Deepa Seetharaman (with Stu Wood) has a disturbing story In the Wall Street Journal March 7, front page. “Facebook wasn’t ready for video’s dark side: After rushed rollout, company wrestles with how to censor violence”, link. Online it gets updated as “Facebook under fire over policing of questionable content; BBC says social networking service didn’t remove child photos reported to it”.
I’ve watched plenty of wholesome Facebook Live videos. I watched Bryce Harper have a Super Bowl party at his huge home (is that near Las Vegas?) before coming to MLB Spring Training. I watched young OAN correspondent Trey Yingst, 23, talk about Aleppo. I watched Milo Yiaannopoulos host a Christmas Party (in West Hollywood?) without ranting about feminism or BLM. But the story reports Diamond Reynolds’s video of her husband’s shooting by police in (normally civil) Minneapolis – where I had lived some of the best years of my life, 1997-2003.
I would even say this is a good thing, to keep possibly abusive law enforcement in check.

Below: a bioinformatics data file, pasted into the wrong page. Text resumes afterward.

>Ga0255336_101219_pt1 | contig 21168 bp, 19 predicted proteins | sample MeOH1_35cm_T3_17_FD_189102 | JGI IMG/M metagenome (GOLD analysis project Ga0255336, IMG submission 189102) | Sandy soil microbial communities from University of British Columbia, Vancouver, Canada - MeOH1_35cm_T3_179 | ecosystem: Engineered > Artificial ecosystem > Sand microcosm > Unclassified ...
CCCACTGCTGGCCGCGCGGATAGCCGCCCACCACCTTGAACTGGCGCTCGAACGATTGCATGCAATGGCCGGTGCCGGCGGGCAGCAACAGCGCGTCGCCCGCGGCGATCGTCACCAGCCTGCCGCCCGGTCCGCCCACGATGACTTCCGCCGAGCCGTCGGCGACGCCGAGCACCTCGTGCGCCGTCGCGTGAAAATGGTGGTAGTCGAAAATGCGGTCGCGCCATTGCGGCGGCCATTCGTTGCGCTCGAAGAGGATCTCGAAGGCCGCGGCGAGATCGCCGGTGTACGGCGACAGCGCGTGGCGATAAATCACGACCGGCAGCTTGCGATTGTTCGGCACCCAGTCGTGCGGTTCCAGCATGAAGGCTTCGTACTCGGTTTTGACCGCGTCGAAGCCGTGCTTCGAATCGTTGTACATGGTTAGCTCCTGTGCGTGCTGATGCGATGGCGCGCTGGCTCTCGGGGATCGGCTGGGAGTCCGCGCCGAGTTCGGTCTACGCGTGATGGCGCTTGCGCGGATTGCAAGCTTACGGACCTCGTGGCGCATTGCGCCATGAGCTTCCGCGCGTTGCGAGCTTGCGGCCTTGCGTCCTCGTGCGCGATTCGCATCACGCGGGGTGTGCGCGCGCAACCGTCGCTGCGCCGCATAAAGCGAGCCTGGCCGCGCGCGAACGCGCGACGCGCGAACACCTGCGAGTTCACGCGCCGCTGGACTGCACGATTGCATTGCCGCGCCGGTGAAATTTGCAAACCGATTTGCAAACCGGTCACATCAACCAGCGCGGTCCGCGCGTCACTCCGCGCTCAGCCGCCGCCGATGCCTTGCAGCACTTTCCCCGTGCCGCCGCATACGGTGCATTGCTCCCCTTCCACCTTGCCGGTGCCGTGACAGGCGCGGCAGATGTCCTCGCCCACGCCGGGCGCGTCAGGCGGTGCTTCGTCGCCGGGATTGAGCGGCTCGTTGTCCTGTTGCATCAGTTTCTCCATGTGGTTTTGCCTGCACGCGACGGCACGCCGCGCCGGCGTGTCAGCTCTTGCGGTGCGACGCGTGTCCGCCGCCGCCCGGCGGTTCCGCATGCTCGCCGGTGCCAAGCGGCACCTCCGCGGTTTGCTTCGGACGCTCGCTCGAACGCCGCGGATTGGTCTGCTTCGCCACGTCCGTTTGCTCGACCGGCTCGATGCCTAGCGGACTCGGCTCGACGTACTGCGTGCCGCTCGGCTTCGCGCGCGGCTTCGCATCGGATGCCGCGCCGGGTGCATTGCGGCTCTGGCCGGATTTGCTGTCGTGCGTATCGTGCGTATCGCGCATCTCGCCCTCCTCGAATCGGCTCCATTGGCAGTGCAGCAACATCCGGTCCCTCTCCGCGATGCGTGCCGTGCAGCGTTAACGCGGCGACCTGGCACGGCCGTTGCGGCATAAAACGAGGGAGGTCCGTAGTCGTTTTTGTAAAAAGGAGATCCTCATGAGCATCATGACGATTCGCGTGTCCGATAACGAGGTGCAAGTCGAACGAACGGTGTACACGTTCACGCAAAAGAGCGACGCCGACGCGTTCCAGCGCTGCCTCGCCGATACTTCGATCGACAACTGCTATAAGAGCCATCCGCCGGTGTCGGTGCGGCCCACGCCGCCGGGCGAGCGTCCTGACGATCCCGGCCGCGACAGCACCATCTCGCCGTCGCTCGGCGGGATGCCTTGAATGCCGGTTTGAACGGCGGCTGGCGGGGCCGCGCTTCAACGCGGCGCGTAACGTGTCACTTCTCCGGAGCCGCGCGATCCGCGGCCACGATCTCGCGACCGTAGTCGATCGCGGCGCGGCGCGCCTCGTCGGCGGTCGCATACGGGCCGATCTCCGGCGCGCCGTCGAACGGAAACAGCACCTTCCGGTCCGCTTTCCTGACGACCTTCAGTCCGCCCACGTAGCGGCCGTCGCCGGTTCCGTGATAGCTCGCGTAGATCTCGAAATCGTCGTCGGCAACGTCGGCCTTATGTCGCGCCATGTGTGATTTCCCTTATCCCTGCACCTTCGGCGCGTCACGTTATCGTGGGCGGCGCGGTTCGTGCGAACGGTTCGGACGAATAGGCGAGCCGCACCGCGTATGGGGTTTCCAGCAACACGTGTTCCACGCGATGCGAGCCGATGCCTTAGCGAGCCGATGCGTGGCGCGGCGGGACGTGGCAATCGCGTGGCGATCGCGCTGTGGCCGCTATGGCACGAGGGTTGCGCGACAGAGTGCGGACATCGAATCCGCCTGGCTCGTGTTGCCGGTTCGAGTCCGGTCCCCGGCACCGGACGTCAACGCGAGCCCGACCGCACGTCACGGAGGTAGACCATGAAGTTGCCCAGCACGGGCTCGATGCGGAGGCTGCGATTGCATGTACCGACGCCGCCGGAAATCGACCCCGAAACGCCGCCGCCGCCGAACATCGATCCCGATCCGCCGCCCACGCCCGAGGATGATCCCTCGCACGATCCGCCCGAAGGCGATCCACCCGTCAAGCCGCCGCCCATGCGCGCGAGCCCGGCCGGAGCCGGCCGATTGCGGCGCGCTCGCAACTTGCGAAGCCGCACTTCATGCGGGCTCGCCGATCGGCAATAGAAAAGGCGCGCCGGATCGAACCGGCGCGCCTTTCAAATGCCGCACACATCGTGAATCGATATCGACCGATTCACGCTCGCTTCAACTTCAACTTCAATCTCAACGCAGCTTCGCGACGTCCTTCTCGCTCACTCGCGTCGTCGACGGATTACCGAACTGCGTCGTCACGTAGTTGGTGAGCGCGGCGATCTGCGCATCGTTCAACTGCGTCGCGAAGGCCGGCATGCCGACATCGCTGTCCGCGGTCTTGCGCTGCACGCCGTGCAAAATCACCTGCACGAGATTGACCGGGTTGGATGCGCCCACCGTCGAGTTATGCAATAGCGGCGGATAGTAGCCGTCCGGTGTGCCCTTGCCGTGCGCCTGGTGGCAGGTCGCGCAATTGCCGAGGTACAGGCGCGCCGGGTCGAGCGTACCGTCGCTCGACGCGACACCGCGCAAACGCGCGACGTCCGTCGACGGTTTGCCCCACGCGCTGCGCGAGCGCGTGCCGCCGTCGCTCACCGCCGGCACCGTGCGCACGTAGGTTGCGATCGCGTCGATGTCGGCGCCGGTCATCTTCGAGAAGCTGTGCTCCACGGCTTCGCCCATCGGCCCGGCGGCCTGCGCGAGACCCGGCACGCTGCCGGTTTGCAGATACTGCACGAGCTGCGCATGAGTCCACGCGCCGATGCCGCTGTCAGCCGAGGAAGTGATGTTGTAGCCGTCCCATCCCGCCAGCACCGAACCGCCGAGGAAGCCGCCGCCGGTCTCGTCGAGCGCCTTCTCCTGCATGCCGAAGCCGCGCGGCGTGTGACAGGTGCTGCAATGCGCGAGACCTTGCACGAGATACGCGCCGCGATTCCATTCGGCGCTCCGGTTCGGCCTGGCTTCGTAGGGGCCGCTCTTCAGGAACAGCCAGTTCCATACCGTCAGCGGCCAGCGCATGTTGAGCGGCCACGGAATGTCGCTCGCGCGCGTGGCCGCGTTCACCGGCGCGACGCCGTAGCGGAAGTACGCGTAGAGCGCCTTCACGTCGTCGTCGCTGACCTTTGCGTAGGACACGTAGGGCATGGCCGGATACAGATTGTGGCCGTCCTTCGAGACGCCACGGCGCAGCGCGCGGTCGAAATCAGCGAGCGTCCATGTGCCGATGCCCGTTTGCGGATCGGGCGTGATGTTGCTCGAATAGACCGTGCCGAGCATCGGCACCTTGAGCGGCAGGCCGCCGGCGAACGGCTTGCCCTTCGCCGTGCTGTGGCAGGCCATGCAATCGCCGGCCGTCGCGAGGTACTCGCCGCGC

Facebook may not have grasped the implications – but in a nation of 300 million-plus and in a world beset by polarization and hateful sectarian conflict, there will be parties who want to show off their brutality, regardless of later consequences for them (getting caught, or attracting military response).
No doubt, this problem is sure to add pressure on the Section 230 debate.
Update: March 14
Wired (Emma Grey Lewis) argues that Facebook must do a lot more pre-emptively against revenge porn, which it compares to terror propaganda and child porn, here. Note how she works in the theme of amateurism.
Elizabeth Dwoskin of the Washington Post reports that Facebook is implementing measures to ban the use of its data by police to monitor protesters and activists (or "resisters") here.